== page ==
In both cases, these people already make sacrifices to follow God’s call for their lives, but they must feed their families. I know several people who are staff of UM churches, have MDivs, and gave up a great deal to answer God’s call, but the UMC should not contribute to the injustice of non-living wages (not to mention lack of benefits). I have no answers as to what to do, only that if followed to an extreme, churches may be exploiting the call of staff and clergy by paying non-living wages, knowing that the person won’t quit.

  2. says

    Did this proposal pass. If not, what was the margin. It seems like a good idea to me. I’ve pushed churches to raise salaries and they won’t over budget concerns. Part of this is the larger church advocates for the Social Concerns while the local church struggles to say solvent.

  3. Eric says

    Should pastors be paid at all? If we are concerned about the “local” church being “solvent” the Church is in big trouble…if solvency means financially viable?

  4. David says

    If we are asking people to provide leadership for our churches (clergy or laity), and to use the time and talents they would otherwise use to feed their families to do so, livable compensation is a matter of basic justice. Some “professional” clergy, who received community support for their work in guiding the Church date at least from the New Testament period (while Paul chose not to receive support from the Church, he indicated others did in 1 Corinthians 9). In our society, this means drawing a salary–in others it might mean housing and food.

    I also think caps are more than reasonable–families should not be asked to starve for serving churches full of those warm and well-fed, but neither should Christian ministry be about getting rich. How many missionary pastors (in smaller congregations) could be paid by congregations paying senior pastors in the high 6 figures, let alone 7 figure salaries or more?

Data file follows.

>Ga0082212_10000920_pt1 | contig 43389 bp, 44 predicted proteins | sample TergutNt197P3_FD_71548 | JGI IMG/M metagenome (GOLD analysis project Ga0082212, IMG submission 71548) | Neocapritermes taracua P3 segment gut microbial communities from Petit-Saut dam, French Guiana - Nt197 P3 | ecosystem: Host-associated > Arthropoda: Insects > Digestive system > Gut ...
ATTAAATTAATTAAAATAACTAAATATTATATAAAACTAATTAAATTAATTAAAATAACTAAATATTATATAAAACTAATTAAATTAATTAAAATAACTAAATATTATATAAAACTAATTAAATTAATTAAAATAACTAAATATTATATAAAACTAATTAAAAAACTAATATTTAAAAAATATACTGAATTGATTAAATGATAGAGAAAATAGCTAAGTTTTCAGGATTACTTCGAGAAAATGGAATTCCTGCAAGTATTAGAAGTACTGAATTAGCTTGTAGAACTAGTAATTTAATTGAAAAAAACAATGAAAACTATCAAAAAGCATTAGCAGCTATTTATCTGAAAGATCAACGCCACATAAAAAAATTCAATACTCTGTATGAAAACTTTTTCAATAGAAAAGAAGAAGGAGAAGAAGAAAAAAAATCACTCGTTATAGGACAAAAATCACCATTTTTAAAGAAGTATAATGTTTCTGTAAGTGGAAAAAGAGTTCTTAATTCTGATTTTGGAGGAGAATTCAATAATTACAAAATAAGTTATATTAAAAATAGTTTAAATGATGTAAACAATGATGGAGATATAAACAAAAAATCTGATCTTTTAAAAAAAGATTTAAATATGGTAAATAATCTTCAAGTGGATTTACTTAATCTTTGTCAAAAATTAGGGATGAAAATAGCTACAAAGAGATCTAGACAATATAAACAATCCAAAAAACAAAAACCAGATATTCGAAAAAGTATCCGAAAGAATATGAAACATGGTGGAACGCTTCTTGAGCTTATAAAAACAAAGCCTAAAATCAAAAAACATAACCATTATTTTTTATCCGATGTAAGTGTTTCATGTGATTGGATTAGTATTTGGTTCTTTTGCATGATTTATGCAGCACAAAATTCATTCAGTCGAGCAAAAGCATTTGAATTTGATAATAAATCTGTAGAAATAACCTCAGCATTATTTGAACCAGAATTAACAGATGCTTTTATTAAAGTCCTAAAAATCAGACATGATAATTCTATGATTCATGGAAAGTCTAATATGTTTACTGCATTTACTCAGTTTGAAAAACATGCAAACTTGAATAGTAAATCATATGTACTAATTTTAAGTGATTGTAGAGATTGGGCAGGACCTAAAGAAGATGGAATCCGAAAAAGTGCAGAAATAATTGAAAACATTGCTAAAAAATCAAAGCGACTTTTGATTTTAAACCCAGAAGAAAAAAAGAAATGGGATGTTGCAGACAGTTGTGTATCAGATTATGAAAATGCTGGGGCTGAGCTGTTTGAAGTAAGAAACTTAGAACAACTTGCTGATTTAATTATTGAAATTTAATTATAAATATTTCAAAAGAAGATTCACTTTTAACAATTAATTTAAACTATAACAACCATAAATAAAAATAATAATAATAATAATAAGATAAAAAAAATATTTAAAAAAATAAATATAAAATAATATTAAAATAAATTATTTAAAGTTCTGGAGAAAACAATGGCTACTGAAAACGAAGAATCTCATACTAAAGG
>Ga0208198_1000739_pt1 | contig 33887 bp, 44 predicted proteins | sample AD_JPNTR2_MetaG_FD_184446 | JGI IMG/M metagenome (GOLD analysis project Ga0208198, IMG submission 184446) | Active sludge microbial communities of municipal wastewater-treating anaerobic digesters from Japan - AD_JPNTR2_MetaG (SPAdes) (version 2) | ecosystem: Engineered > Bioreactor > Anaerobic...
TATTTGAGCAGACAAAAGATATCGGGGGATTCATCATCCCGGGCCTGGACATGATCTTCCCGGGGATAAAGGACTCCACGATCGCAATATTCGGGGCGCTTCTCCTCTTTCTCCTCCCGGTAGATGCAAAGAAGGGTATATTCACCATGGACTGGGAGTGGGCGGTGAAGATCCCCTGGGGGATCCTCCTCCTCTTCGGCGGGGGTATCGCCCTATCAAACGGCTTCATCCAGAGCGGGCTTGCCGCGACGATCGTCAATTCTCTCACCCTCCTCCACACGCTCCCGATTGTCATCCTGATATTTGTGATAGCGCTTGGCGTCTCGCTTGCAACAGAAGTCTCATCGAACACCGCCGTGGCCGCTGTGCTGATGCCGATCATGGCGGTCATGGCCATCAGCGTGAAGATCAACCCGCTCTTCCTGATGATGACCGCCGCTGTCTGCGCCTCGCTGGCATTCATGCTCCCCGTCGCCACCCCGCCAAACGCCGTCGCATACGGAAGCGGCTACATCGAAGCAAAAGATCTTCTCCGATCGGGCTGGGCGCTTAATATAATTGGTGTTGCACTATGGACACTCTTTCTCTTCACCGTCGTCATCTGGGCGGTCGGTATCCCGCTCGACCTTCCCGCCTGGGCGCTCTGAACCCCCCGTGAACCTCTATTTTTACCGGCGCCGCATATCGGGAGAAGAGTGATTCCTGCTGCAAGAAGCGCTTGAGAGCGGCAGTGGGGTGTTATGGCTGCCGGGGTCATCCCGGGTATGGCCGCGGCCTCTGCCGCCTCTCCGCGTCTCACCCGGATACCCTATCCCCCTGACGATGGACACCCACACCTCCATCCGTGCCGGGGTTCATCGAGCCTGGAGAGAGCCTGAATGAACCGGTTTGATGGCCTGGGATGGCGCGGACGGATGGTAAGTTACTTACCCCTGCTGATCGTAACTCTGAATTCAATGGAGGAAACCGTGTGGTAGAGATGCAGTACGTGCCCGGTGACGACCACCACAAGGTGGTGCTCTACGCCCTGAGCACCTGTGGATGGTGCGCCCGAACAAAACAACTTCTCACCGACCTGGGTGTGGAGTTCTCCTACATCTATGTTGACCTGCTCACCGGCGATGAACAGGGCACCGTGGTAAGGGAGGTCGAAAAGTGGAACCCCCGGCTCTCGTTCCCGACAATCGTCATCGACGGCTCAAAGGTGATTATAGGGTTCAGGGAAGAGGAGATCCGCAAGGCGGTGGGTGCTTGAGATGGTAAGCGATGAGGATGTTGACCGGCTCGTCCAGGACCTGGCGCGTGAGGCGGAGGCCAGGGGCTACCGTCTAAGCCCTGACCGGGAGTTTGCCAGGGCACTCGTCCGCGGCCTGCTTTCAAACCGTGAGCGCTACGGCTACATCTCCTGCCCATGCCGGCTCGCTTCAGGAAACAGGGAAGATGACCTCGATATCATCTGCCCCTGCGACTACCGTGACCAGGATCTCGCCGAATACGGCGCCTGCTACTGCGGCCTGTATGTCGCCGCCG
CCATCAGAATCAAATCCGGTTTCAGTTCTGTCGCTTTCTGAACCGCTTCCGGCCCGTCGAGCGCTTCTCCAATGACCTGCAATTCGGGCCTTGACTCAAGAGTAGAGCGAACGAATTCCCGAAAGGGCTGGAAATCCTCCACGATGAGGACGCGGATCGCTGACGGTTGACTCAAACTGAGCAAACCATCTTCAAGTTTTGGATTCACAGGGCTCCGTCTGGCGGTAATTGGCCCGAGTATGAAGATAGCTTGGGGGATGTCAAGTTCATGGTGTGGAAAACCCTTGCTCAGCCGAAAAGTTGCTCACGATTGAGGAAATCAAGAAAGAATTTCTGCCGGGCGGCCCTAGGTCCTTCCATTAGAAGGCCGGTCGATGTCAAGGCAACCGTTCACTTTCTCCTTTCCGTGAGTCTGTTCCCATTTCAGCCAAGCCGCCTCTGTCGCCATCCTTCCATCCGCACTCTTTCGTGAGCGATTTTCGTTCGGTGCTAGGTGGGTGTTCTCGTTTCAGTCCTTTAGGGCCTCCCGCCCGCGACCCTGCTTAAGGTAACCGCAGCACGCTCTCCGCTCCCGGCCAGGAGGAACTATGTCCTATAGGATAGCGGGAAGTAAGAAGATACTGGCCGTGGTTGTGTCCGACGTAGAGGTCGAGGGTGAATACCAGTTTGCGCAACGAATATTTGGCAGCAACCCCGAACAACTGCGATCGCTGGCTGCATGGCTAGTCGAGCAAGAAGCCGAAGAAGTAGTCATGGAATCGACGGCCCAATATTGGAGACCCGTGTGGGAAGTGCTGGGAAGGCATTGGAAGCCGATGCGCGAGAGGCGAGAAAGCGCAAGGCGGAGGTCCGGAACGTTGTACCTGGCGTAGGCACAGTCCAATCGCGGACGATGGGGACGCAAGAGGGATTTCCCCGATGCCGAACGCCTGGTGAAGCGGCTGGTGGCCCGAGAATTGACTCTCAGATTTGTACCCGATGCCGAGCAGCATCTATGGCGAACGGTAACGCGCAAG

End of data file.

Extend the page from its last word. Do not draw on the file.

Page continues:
5. CJ says

    I like this recommendation. Its fair. But, its only one side of the equation. The other side requires the congregation to step up with giving and maybe lose some of the luxuries they’re accustomed to. Getting the congregation to be OK with the sanctuary being 5 degrees warmer in the summer goes a long way to getting them to be OK with this kind of salary requirement.

  6. says

    I am more concerned that those in certain salary ranges can effectively circumvent the itinerant system, either getting to a place where they cannot be moved or be in such demand that they can be poached by another conference or a non-UM church. It either applies to all of us who are ordained elders, or it doesn’t. The 4x rule seems fair to me, but there are such a small number of churches that this affects I don’t feel it matters that much. I think a bigger issue is being able to pay full-time clergy enough so that their families can live above the poverty level.

  7. says

    It seems to that the Senior Pastor is in the best place to advocate for the fair, and hopefully generous, compensation and support of her/ his staff. There will always be temptations to pay minimal salaries for some, while paying more for the ones deemed “more important/more valuable.” As the shepherd of the congregation and staff, the Senior Pastor is in the best place to encourage fairness, equity, generosity, and the overall care and support of the church’s employees. This ought to include salary AND benefits, including a reasonable, workable schedule, sufficient time off, and the appropriate response to personal/family crises. There are both professional and pastoral roles that only the Senior Pastor appropriately and effectively fulfill.

  8. Zzyzx says

    I think, in many ways linked to this problem, is the problem of partial charges. What of those pastors who are given less than 100% charge? For whatever reason? Suppose a pastor is moved to a new charge that cannot afford 100%? Say, only 50%? Technically, I suppose the pastor could say they will only work 50% as much. But, realistically, the expectations of the local church are for 100% and the pressure is on the pastor to get everything done. So basically it’s a loophole to pay a pastor less for the same amount of work. I’m not sure how often this example works in the US system, but I’m living it right now. My new charge will not be 100% because there’s “no other option” and I’m the new guy in the district. I will get paid a good chunk less thans someone with a full charge. In theory, that means a portion of my time is free to get another job or pick up a hobby or something. But the reality won’t be like that, as any ordained pastor knows. And most hobbies require money.

    It just seems to be another way of paying less and working around the rules to take advantage of people.